Mubarak is gone!
Lost in the incredibly gripping stories emerging from Egypt in recent weeks has been any discussion of links between the Egyptian and Tunisian revolutions. This lack of analysis also marginalizes discussion of which countries – in North Africa and elsewhere – might be next.
Issandr El Amrani’s article goes some way to addressing the linked questions of “why Tunisia – why Egypt?”
We’ll see where the revolutionary baton will be taken up next. The great danger here is that these uprisings for democracy will go the way of those that came at the end of the Cold War in Latin America, Africa, Eastern Europe and elsewhere: popular revolts will lead to the establishment of formal democracy, but in tandem with augmented neo-liberal economic policies. If this is the result of the present uprisings, there will truly be reasons for bitterness.
But it’s better not to indulge such gloomy thoughts. For now, the people of Tunisia and Egypt and their supporters all around the world have just cause for feeling triumphant.
Commodity prices are sky high for the third time in as many years. While the resulting high prices for food may not be particularly apparent to most Americans, in the global South, this inflation of commodity prices is a life and death issue.
There are many reasons for the recent rise in food prices. Speculation by unscrupulous financiers is one of the more unseemly ones. However, the most significant cause of the high prices is the extreme forms of weather over the last year. There’s little mention of this in mainstream news sources, but Paul Krugman recently wrote a very brave editorial that acknowledges the link between high food prices and climate change.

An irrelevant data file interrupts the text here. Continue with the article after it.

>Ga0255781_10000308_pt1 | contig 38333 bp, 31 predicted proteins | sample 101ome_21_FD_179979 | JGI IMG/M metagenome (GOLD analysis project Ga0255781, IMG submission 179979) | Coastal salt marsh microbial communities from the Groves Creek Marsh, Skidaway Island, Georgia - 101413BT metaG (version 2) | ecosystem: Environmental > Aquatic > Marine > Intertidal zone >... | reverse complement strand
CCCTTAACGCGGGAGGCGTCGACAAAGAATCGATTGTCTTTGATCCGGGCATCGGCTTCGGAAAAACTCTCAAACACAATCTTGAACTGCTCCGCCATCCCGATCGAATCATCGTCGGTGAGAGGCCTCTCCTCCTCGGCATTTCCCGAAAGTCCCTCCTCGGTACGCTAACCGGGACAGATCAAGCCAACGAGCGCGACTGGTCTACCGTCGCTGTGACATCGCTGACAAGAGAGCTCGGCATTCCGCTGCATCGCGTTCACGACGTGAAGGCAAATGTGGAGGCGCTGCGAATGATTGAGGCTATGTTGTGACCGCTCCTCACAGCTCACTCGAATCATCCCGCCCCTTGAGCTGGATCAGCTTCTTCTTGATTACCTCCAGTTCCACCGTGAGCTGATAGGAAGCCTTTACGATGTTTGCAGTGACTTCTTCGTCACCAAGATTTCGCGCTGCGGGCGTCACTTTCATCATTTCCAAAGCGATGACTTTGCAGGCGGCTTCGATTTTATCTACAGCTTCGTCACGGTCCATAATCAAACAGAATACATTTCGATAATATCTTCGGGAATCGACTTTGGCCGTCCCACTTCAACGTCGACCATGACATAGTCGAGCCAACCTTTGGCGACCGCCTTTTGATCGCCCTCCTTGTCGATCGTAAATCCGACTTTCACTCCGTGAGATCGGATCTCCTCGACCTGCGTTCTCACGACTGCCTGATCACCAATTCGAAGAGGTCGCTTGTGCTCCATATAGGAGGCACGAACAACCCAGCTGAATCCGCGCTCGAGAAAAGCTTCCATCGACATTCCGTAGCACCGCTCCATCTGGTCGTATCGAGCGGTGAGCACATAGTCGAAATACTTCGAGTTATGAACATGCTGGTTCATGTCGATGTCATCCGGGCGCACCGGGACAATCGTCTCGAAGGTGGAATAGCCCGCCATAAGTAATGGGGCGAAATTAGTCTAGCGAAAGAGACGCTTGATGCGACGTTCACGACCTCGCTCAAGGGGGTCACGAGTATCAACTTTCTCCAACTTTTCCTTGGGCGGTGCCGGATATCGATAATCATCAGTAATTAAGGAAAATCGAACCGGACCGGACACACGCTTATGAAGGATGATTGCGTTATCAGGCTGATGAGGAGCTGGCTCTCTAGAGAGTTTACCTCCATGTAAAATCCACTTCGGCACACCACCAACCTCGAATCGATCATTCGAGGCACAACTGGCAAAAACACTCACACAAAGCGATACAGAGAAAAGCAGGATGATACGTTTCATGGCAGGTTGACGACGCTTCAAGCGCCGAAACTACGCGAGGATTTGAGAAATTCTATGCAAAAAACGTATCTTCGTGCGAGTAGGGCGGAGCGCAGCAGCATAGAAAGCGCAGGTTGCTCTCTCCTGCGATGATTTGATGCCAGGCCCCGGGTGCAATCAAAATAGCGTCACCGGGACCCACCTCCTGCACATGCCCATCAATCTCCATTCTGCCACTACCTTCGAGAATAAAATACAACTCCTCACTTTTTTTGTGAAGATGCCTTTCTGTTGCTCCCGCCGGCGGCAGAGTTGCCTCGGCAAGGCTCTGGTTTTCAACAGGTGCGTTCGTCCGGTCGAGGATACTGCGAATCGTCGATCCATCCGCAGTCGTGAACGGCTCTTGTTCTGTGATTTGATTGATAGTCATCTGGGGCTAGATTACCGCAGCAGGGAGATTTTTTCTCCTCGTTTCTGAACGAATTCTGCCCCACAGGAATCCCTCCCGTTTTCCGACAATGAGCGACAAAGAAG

In a throw away line, Krugman links high food prices to the revolutionary movements sweeping North Africa at the moment. Surprising to find such a frank admission of the role of food riots in making broader social transformations. Given the unsustainable nature of our current global food system, we’re likely to see far more political instability and uprising in the future.
The New York Times reports today that the Obama administration and leading European nations are backing the plan laid out by the newly appointed Egyptian VP, former head of security services and torture maven, for a “gradual transition.” As even the Times admits, this means a betrayal of the demands of the protesters for democracy. When the chips are down, it seems that the U.S. picks “stability” over democracy every time.
Shame, shame on this country!
Check out this great collection of images of Egyptian women involved in the uprising. It’s a really important alternative to the male-dominated images of the uprising emanating from mainstream media sources. Egyptian women are evidently taking a leading role in challenging the Mubarak regime.
This revolutionary activism on the part of women resonates with Frantz Fanon’s pioneering but problematic analysis of the transformation of gender roles during the Algerian revolution in “Algeria Unveiled” (in his book A Dying Colonialism). Fanon argued that the veil became an important symbol of resistant Algerian identity in the context of French colonial oppression. It also served as a strategic weapon since Algerian women could transport weapons and explosives to support the resistance movement underneath their veils. When necessary, women activists doffed the veil in order to appear “European” and move freely about the colonial precincts of cities such as Algiers. This experience, Fanon argued, catalyzed a radical mutation in gender roles that spelled the end of centuries of Algerian patriarchy.